A new Workplace Fraud Unit within the Department of Labor and Training's Workplace Regulation and Safety division recently reached a settlement with a company that admitted to violating worker protection laws. Cardoso Construction LLC agreed to pay more than $730,000 in back wages, interest and penalties. This is the first significant action of this new unit.
"Everyone should be able to make it in Rhode Island, and workers should get a fair day's pay for a fair day's work," Raimondo said. "We're going to go after companies that cheat because breaking the law not only hurts workers, it also hurts companies that follow the rules, pay proper wages and help grow the Rhode Island economy. By ensuring fairness, we can expand economic opportunity for employers and workers alike."
The Governor's four-point action plan includes:
1. Using existing funding to create a new Workplace Fraud Unit to focus DLT's efforts on dishonest companies
2. Coordinating state agency efforts and pooling resources to conduct investigations and bring enforcement actions with maximum impact
3. Enforcing worker protection laws to the fullest extent and spotlighting businesses that cheat
4. Fostering compliance with the law through employer outreach and education
DLT officials found the violation on a drywall job at the University of Rhode Island. After investigating, they determined that the company should have characterized the workers as "employees," but they were mischaracterized as "independent contractors."
When employers misclassify employees as independent contractors, they harm workers, hurt other companies that play by the rules, and cheat taxpayers. By misclassifying workers, companies:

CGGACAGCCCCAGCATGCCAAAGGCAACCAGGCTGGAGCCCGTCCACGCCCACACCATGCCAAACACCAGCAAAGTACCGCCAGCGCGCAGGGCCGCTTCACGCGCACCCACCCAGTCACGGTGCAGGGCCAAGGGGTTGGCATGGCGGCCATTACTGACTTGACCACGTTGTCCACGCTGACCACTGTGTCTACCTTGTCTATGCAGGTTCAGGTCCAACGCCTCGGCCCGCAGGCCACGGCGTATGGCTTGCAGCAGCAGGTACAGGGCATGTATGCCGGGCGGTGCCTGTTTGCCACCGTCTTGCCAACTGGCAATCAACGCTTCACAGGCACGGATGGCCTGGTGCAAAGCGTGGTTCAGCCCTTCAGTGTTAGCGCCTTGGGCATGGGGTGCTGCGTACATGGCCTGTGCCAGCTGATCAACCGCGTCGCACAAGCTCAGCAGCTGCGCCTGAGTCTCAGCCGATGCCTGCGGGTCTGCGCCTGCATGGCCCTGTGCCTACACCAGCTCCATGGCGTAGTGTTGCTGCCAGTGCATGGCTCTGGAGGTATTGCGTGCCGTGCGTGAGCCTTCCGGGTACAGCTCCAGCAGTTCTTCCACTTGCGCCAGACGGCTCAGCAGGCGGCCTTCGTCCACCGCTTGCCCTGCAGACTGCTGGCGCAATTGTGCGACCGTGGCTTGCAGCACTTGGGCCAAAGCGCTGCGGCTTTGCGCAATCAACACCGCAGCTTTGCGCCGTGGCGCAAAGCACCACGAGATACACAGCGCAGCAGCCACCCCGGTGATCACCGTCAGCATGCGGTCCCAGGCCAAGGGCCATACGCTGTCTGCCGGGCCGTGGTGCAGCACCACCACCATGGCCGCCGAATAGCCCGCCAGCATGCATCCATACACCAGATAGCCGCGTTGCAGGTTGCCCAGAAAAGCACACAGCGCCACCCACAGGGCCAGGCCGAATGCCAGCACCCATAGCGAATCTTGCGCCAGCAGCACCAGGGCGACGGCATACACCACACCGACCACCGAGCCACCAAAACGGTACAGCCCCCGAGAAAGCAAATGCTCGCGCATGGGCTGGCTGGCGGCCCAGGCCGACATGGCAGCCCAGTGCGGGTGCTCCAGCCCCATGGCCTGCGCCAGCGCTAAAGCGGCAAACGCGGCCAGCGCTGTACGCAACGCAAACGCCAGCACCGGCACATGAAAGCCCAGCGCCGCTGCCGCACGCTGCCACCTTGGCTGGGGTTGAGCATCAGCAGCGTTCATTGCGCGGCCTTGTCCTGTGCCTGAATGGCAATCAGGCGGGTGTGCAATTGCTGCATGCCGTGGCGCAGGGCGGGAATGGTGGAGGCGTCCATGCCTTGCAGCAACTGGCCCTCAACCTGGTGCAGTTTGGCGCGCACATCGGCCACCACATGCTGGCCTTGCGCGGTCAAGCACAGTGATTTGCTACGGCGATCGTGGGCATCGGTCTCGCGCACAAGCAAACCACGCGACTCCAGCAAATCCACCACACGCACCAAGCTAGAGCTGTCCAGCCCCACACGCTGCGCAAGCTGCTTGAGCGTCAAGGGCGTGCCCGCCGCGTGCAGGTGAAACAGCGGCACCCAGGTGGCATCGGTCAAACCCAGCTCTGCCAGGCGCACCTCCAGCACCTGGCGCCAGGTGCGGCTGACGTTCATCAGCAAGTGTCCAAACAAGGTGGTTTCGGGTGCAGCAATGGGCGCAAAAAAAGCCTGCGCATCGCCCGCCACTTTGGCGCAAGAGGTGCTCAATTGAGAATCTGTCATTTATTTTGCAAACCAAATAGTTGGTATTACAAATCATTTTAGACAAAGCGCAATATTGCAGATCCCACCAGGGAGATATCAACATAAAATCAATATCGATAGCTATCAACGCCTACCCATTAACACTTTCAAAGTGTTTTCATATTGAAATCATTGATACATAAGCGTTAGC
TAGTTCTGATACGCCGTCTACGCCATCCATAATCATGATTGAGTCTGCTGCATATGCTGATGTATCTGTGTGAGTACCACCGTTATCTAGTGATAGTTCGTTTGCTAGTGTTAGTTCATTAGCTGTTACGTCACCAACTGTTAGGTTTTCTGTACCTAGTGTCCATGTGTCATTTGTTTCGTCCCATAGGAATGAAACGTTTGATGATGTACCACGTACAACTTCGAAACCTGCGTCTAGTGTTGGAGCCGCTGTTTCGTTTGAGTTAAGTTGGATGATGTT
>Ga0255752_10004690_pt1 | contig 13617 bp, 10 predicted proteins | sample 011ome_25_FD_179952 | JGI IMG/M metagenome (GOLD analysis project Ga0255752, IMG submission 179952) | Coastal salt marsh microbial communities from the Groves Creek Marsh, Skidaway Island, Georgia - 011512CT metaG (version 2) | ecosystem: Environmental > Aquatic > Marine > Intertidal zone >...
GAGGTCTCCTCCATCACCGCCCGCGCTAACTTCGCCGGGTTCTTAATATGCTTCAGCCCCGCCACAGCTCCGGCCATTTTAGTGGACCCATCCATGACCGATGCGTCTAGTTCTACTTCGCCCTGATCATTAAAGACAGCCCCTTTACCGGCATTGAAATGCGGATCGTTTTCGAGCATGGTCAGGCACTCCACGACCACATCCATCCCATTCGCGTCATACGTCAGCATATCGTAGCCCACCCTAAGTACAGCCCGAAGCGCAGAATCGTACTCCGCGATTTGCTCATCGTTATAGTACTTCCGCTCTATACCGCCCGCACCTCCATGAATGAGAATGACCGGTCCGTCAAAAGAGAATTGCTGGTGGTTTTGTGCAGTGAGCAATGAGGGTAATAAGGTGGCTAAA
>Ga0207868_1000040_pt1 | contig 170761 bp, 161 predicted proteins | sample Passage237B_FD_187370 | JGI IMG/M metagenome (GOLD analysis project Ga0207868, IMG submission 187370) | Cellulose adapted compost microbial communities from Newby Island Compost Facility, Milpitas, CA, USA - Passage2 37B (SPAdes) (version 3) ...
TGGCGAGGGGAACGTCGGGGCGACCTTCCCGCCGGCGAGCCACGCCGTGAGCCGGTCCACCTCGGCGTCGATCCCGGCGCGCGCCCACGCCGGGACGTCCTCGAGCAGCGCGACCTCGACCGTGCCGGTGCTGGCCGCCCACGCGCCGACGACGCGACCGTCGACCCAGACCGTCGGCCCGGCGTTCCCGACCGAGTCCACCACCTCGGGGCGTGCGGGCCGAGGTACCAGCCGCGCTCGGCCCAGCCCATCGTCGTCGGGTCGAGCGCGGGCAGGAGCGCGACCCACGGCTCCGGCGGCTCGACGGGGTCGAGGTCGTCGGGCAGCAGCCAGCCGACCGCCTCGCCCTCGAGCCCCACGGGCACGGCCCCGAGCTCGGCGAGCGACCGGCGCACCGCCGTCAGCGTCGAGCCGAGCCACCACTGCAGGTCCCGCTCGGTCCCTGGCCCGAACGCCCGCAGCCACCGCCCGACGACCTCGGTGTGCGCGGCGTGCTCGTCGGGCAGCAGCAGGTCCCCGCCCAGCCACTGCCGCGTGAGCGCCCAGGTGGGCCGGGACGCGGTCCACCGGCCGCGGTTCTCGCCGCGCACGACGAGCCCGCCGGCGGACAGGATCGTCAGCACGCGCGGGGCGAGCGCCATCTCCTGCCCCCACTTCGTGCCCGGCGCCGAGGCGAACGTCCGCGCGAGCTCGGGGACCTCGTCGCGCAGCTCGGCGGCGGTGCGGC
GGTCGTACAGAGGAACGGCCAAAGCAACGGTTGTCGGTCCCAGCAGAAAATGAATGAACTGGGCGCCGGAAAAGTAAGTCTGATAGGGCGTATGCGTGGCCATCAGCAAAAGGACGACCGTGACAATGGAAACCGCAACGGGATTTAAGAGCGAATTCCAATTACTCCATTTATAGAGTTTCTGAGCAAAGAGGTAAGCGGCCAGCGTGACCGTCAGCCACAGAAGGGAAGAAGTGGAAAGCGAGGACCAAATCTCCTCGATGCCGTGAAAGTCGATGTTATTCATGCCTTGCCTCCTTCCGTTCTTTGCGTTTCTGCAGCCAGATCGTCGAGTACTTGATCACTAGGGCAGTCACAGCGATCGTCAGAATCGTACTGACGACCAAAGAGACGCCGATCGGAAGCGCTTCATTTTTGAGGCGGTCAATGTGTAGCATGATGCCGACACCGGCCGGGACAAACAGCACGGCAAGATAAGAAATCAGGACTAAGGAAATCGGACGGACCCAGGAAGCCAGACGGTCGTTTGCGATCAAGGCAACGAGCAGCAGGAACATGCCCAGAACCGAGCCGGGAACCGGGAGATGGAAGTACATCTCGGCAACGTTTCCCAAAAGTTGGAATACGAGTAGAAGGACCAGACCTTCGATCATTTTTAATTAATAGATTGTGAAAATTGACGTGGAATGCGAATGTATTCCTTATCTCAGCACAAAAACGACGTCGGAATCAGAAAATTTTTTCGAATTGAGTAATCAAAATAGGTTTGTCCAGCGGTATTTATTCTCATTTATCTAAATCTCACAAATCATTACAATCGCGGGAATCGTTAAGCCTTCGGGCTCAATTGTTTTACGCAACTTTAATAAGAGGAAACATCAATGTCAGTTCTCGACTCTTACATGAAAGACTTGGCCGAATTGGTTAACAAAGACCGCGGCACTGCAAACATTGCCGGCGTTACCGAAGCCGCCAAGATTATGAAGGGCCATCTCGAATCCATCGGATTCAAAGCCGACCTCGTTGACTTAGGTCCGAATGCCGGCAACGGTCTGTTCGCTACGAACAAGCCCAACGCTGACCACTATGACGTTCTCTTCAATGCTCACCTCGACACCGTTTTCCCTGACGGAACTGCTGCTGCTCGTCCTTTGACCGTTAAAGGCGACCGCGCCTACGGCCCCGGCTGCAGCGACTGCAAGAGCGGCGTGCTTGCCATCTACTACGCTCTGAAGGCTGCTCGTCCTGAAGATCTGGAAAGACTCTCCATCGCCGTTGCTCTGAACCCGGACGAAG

• Deny employees access to critical benefits such as Unemployment Insurance (UI), workers' compensation insurance, overtime pay, and family and medical leave;
• Hurt law-abiding employers who play by the rules but are unfairly under-bid for work; and
• Cheat taxpayers by lowering tax revenues and robbing UI and workers' compensation funds of much-needed dollars.
The employer will pay a total of $351,812 in back wages to the workers, pay DLT an identical penalty of $351,812, and pay a fine of $27,000 - $1,000 per worker - for violating the state misclassification law.
"It's only fair to repay the employees who were underpaid for months on the job, and this agreement will achieve that," said Raimondo. "Everyone must compete by the same rules on public projects in Rhode Island, and this settlement is sending the clear message that we will be cracking down on abuse."
"Following the same rules as everyone else is not a barrier to success," said DLT Director Scott Jensen. "We will continue to protect our community's investment in our workforce, and we remain committed to helping Rhode Island companies grow their businesses and play by the rules. I also applaud the work of the Joint Task Force on the Underground Economy and Employee Misclassification, who along with the new Workplace Fraud unit, moved this case forward."
The DLT Director leads this Task Force, which was established in 2014, and consists of DLT, the Office of the Attorney General, Division of Taxation, Department of Business Regulation, Department of Public Safety and Workers' Compensation Court.